Now there are dairy goats, Google it for breeds. A good dairy nanny will give you about 1/2 gallon of milk/day but will require more feed, well maybe.

What ever livestock and pets you take, you will need to feed them. Got H2O?

As far as antibiotics, poultry I think water soluble terramycin and that's about all I know there. For sheep, goats, cattle, horses, dogs,cats, penicillin will work on a lot of things and its cheap, there is 24 hr stuff and 48 hr stuff get the 48hr. I would keep some terramycin injectable the 200 mg stuff. It will work good on the sheep, goats and cattle. Maybe some sulfa boluses.


Did I tell ya that sheep are stupid and just looking for a place to die?

Roper



posted on Apr, 21 2008 @ 08:54 PM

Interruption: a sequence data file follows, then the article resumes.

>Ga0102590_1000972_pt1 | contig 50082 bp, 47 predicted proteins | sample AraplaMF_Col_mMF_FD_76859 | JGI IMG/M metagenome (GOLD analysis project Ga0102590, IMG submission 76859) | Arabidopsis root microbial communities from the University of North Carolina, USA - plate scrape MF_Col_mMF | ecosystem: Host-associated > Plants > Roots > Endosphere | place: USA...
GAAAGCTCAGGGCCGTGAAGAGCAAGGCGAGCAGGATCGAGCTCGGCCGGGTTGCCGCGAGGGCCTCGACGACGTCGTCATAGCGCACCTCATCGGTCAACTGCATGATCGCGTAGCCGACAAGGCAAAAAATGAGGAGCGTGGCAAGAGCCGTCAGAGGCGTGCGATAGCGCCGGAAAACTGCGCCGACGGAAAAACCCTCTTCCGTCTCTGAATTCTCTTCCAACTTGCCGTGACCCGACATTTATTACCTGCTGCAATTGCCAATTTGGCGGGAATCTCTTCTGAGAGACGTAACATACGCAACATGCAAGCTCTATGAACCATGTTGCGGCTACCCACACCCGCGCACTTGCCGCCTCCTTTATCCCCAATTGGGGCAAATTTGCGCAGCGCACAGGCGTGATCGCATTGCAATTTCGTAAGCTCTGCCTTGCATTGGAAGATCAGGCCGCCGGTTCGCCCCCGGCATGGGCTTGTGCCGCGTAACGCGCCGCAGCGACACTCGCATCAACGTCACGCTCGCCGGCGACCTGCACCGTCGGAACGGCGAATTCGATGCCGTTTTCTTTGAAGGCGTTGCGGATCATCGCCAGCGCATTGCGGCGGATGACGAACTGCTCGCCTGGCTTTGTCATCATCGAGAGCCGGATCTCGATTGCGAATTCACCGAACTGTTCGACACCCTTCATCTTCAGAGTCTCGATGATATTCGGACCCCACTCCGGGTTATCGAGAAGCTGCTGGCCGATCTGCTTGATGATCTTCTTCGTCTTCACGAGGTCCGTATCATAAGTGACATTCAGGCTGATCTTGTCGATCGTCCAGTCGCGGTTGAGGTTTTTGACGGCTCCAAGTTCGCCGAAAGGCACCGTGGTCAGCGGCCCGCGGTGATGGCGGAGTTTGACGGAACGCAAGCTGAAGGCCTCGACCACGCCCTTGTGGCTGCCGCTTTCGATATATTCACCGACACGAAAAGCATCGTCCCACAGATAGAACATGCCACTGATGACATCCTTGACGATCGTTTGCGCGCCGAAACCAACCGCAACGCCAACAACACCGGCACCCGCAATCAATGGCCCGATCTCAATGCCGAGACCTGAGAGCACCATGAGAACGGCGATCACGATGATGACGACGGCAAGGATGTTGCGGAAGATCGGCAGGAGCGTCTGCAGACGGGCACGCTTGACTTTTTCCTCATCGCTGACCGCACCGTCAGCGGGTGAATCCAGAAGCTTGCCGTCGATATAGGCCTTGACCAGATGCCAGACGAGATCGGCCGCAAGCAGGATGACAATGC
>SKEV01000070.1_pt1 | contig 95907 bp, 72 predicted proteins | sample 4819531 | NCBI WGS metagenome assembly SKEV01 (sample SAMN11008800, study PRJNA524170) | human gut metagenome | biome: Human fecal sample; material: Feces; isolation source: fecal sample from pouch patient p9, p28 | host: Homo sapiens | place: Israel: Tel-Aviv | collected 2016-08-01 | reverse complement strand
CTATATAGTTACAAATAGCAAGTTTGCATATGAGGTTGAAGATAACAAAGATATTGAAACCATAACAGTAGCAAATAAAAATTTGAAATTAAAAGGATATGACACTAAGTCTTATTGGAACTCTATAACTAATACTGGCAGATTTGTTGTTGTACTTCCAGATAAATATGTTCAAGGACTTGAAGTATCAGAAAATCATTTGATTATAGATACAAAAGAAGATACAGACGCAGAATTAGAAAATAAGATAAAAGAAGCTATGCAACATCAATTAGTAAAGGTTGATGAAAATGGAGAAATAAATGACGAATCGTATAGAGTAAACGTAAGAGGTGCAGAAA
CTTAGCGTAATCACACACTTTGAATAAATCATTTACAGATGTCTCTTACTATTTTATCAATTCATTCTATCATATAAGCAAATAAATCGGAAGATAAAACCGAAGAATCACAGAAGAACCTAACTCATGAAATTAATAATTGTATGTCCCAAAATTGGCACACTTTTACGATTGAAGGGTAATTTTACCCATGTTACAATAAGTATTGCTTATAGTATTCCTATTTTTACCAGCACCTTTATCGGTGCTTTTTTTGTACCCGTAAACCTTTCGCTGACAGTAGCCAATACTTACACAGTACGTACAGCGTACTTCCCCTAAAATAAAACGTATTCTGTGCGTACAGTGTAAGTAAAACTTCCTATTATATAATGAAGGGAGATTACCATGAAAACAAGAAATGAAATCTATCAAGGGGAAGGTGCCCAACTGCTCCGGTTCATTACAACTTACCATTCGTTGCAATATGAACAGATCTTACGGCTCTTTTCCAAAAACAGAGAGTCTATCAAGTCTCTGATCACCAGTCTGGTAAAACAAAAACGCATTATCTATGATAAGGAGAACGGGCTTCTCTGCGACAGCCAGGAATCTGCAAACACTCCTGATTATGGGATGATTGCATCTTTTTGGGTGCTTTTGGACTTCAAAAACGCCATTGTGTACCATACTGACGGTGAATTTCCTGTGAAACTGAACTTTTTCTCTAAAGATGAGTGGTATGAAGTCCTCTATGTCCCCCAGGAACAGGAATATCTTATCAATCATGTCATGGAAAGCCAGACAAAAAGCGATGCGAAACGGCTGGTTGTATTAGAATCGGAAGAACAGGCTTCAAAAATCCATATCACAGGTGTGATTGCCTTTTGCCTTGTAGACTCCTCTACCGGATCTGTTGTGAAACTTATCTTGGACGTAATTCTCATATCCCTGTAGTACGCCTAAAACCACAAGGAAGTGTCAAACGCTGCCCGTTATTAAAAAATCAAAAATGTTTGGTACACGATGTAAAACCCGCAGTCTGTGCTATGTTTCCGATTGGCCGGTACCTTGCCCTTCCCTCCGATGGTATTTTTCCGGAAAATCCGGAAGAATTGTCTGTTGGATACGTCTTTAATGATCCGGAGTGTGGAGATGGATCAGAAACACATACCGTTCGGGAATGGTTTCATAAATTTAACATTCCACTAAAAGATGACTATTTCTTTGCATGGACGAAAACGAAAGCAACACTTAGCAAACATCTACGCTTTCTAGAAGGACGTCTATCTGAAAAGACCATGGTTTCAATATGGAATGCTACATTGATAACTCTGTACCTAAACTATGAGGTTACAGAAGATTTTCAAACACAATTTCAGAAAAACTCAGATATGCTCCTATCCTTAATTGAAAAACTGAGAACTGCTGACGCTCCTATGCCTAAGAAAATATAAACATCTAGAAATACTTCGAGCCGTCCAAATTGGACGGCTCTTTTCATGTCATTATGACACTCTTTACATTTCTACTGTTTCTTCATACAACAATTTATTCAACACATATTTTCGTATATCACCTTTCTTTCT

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I have 3 pack goats (previously 5) and I must say if it came down to it I would want my goats with me for more than just eating. Our goats are Alpine-Saanen crosses, and each can carry about a quarter of his body weight. They each weigh near or above 200 lbs, so that's a lot (roughly 50 lbs per goat) I don't have to carry. The males we have are all castrated and were all bottle-fed so they're extremely friendly and loyal. They leave little trace when we're in the wilderness and even though I've never tested it, I've heard a goat in good shape can go up to three days without water. Whenever someone we don't know comes near on the trail they jump up and stare at the person and bleat a little, and they're much more aware of their surroundings than I am. If I really had to I would eat one, but I would rather keep it around to help carry my things and let me know when someone was near if I was living in the back country. The only problem is they are vulnerable to predators; our other two, a girl goat and another male, were both attacked by mountain lions in our fenced-in pasture and killed.